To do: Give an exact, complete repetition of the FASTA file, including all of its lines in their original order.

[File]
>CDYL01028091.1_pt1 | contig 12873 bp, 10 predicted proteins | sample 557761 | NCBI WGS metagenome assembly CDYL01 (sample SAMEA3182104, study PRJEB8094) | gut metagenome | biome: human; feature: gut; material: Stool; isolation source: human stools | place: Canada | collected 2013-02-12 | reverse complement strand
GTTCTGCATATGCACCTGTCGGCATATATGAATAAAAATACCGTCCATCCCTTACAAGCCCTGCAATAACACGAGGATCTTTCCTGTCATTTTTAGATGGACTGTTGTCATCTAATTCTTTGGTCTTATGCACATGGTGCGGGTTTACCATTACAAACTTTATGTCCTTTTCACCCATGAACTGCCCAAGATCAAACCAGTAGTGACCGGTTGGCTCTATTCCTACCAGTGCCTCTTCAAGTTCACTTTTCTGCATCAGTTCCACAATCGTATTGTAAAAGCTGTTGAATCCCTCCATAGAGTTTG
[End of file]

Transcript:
>CDYL01028091.1_pt1 | contig 12873 bp, 10 predicted proteins | sample 557761 | NCBI WGS metagenome assembly CDYL01 (sample SAMEA3182104, study PRJEB8094) | gut metagenome | biome: human; feature: gut; material: Stool; isolation source: human stools | place: Canada | collected 2013-02-12 | reverse complement strand
GTTCTGCATATGCACCTGTCGGCATATATGAATAAAAATACCGTCCATCCCTTACAAGCCCTGCAATAACACGAGGATCTTTCCTGTCATTTTTAGATGGACTGTTGTCATCTAATTCTTTGGTCTTATGCACATGGTGCGGGTTTACCATTACAAACTTTATGTCCTTTTCACCCATGAACTGCCCAAGATCAAACCAGTAGTGACCGGTTGGCTCTATTCCTACCAGTGCCTCTTCAAGTTCACTTTTCTGCATCAGTTCCACAATCGTATTGTAAAAGCTGTTGAATCCCTCCATAGAGTTTG